969753.fig.001
Figure 1: The three kinds of change in the mean.
5.2.2. Smooth Change in the Mean

Model 6. We consider a logistic smooth transition for the mean and a time varying covariance (see Figure 1): 𝜇𝑡=𝜇(1)+𝜇(2)𝜇(1)𝜇(1+exp(30(𝑡/𝑛1/2))),1𝑡𝑛,(1)=01,𝜇(2)=10,Γ𝑡=𝜋2sin(𝑡𝜔)112cos(𝑡𝜔),𝜔=4.(5.6)

5.2.3. Continuous Change in the Mean

Model 7. In this model the mean is a polynomial of order two and the covariance matrix is also time varying as in the preceding Models 5 and 6 (see Figure 1): 𝜇𝑡=𝑡𝑛𝑡2𝑛𝑡𝑛𝑡2𝑛,Γ𝑡=𝜋2sin(𝑡𝜔)112cos(𝑡𝜔),𝜔=4.(5.7)

From Table 2, we observe that for small sample size (𝑛=30), the test statistic 𝑛 has a low power. However, for the five models, the power becomes good as the sample size 𝑛 increases. The powers in nonstationary models are always smaller than those of stationary models. This is not surprising since, from Table 1, the test statistic 𝑛 is more conservative in nonstationary models. We observe also that the power is almost the same in abrupt and logistic smooth changes (compare Models 5 and 6). However, for the polynomial change (Model 7) the power is lower than those of Models 5 and 6. To explain this underperformance we can see, in Figure 1, that in the polynomial change, the time intervals where the mean stays near the extreme values 0 and 1 are very short compared to those in abrupt and smooth changes. We have simulated other continuous changes, linear and cubic polynomial, trigonometric, and many other functions. Like in Model 7, changes are hardly detected for small values of 𝑛, and the test 𝑛 has a good performance only in large samples.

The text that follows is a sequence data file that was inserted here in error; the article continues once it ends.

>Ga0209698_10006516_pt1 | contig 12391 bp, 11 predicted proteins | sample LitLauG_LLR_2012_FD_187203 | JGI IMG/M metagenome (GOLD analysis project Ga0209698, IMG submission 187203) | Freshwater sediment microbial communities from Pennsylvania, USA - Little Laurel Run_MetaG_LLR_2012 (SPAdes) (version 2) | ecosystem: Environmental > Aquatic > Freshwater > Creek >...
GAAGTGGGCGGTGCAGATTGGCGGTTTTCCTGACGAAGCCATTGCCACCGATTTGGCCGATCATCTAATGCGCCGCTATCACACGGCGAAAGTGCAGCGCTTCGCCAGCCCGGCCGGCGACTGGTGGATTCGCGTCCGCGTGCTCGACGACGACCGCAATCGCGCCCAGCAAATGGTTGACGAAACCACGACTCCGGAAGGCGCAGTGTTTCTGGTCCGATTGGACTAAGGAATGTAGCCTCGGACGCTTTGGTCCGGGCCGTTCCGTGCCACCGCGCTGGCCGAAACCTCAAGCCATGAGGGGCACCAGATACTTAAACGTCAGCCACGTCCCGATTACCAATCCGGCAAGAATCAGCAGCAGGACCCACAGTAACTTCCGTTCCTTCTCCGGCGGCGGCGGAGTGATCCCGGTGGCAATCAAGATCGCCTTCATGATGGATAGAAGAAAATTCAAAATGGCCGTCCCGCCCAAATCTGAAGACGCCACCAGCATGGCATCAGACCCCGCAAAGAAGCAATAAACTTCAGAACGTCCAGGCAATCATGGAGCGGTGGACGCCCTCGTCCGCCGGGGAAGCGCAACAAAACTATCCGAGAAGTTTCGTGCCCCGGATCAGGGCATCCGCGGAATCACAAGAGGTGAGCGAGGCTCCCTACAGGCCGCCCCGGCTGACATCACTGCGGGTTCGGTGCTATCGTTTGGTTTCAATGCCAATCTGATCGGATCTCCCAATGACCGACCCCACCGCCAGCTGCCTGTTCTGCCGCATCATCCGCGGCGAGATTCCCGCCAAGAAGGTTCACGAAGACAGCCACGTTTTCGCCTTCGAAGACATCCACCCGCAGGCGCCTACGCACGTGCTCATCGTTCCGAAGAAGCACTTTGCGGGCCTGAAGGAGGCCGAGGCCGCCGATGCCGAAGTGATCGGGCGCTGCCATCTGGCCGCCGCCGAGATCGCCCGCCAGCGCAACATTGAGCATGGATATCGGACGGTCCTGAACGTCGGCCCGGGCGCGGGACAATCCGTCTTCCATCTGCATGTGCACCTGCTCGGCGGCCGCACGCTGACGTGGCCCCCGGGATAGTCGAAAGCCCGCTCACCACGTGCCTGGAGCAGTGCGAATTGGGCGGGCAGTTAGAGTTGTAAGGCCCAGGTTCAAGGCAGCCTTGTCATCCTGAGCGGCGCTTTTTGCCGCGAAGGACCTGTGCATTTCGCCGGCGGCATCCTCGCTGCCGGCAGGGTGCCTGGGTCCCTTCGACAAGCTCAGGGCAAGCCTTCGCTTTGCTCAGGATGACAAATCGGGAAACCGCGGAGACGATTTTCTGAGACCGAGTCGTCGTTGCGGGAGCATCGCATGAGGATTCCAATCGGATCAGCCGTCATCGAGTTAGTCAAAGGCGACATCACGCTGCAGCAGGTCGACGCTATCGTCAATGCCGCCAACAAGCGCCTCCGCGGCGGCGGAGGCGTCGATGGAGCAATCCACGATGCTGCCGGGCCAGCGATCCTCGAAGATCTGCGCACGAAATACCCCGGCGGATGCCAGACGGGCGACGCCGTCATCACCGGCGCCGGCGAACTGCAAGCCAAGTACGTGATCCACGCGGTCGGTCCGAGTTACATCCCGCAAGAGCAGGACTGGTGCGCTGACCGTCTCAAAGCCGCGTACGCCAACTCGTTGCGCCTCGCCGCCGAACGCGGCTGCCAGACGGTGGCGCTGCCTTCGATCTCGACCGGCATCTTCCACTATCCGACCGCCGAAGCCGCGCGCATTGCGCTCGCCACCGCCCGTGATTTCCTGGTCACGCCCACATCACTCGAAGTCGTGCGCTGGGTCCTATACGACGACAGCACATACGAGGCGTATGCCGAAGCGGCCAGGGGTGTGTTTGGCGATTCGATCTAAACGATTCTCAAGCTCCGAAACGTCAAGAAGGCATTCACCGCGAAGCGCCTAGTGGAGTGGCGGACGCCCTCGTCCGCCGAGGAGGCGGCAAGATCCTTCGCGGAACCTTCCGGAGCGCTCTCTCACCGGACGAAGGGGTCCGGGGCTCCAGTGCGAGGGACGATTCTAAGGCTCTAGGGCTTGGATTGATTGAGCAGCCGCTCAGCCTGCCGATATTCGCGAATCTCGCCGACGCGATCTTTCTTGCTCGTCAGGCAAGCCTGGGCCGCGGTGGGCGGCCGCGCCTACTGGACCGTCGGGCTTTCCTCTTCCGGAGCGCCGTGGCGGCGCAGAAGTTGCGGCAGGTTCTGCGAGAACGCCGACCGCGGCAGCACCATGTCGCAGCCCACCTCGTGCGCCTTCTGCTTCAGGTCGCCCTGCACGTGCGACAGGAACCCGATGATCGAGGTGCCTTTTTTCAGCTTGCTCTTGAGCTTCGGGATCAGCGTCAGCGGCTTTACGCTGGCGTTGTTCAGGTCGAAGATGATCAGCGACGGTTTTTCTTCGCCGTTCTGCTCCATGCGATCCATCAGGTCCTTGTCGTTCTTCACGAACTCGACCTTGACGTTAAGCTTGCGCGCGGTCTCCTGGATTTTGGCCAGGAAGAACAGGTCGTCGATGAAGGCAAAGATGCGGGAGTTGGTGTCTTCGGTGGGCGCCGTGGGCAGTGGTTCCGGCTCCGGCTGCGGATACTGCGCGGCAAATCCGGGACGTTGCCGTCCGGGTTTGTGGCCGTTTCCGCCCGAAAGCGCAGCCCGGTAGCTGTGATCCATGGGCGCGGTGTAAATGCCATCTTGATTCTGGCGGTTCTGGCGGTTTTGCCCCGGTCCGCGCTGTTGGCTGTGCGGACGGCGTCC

tab2
Table 2: Empirical powers (%).

Acknowledgment

The author would like to thank the anonymous referees for their constructive comments.